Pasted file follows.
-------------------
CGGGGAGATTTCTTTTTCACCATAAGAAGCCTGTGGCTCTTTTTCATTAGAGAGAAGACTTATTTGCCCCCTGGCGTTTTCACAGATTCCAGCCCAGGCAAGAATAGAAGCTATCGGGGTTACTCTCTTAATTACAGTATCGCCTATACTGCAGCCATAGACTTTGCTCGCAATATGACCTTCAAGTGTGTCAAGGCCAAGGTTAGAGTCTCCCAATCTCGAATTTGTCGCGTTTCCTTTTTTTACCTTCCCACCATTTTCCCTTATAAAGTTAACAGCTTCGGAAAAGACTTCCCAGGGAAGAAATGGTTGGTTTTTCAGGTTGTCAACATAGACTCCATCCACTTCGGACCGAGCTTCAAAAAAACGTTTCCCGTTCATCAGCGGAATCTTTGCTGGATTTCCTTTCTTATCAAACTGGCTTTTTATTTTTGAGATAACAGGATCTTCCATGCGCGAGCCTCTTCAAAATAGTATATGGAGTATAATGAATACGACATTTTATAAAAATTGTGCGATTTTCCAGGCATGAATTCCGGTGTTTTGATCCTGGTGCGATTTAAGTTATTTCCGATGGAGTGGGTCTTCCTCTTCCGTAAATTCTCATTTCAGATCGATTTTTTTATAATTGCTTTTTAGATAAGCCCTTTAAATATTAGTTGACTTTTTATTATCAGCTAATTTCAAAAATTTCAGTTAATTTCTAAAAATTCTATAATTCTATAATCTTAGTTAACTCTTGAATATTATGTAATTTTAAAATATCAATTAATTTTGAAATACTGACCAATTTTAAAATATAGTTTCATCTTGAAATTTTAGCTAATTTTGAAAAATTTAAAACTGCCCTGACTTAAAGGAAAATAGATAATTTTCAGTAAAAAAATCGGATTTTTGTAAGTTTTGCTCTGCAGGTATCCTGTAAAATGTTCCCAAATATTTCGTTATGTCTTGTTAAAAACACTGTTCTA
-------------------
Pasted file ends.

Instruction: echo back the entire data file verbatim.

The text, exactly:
CGGGGAGATTTCTTTTTCACCATAAGAAGCCTGTGGCTCTTTTTCATTAGAGAGAAGACTTATTTGCCCCCTGGCGTTTTCACAGATTCCAGCCCAGGCAAGAATAGAAGCTATCGGGGTTACTCTCTTAATTACAGTATCGCCTATACTGCAGCCATAGACTTTGCTCGCAATATGACCTTCAAGTGTGTCAAGGCCAAGGTTAGAGTCTCCCAATCTCGAATTTGTCGCGTTTCCTTTTTTTACCTTCCCACCATTTTCCCTTATAAAGTTAACAGCTTCGGAAAAGACTTCCCAGGGAAGAAATGGTTGGTTTTTCAGGTTGTCAACATAGACTCCATCCACTTCGGACCGAGCTTCAAAAAAACGTTTCCCGTTCATCAGCGGAATCTTTGCTGGATTTCCTTTCTTATCAAACTGGCTTTTTATTTTTGAGATAACAGGATCTTCCATGCGCGAGCCTCTTCAAAATAGTATATGGAGTATAATGAATACGACATTTTATAAAAATTGTGCGATTTTCCAGGCATGAATTCCGGTGTTTTGATCCTGGTGCGATTTAAGTTATTTCCGATGGAGTGGGTCTTCCTCTTCCGTAAATTCTCATTTCAGATCGATTTTTTTATAATTGCTTTTTAGATAAGCCCTTTAAATATTAGTTGACTTTTTATTATCAGCTAATTTCAAAAATTTCAGTTAATTTCTAAAAATTCTATAATTCTATAATCTTAGTTAACTCTTGAATATTATGTAATTTTAAAATATCAATTAATTTTGAAATACTGACCAATTTTAAAATATAGTTTCATCTTGAAATTTTAGCTAATTTTGAAAAATTTAAAACTGCCCTGACTTAAAGGAAAATAGATAATTTTCAGTAAAAAAATCGGATTTTTGTAAGTTTTGCTCTGCAGGTATCCTGTAAAATGTTCCCAAATATTTCGTTATGTCTTGTTAAAAACACTGTTCTA